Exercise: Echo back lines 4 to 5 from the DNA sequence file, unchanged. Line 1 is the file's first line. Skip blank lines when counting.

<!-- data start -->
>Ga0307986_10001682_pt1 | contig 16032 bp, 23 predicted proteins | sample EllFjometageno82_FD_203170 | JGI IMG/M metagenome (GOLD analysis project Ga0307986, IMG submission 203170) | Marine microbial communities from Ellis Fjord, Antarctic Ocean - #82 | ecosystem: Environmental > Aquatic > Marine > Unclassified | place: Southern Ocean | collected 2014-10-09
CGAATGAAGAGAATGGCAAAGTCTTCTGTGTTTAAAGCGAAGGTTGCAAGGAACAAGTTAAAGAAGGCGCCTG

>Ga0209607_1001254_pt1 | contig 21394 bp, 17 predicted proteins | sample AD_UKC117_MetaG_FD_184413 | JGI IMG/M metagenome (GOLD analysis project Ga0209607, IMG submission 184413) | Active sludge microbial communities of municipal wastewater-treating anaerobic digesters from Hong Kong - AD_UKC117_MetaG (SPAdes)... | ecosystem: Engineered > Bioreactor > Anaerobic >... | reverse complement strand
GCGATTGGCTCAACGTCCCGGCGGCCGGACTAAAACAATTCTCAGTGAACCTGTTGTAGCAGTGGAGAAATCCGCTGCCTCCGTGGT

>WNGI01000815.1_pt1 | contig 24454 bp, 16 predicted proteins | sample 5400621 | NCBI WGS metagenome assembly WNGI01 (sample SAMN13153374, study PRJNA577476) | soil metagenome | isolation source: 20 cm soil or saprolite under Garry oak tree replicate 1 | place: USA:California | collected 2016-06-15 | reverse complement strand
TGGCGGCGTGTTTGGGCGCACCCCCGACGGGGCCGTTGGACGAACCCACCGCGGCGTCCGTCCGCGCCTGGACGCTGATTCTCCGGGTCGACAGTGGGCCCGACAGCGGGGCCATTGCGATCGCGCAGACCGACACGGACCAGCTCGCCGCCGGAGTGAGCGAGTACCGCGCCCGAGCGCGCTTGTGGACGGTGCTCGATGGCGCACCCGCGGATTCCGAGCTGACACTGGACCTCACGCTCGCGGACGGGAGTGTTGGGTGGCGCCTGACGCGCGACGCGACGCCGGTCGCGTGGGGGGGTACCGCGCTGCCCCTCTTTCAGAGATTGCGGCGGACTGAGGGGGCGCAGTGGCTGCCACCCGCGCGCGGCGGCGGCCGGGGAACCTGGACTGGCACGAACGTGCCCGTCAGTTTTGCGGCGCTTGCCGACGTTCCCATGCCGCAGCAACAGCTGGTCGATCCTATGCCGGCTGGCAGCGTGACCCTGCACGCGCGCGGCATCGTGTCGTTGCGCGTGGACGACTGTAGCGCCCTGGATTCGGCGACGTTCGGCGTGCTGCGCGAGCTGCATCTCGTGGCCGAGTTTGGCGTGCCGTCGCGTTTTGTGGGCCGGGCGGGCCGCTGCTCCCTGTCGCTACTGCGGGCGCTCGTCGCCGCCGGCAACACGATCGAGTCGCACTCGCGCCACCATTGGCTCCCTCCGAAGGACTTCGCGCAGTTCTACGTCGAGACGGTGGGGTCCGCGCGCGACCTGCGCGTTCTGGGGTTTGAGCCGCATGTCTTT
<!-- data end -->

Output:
GCGATTGGCTCAACGTCCCGGCGGCCGGACTAAAACAATTCTCAGTGAACCTGTTGTAGCAGTGGAGAAATCCGCTGCCTCCGTGGT

>WNGI01000815.1_pt1 | contig 24454 bp, 16 predicted proteins | sample 5400621 | NCBI WGS metagenome assembly WNGI01 (sample SAMN13153374, study PRJNA577476) | soil metagenome | isolation source: 20 cm soil or saprolite under Garry oak tree replicate 1 | place: USA:California | collected 2016-06-15 | reverse complement strand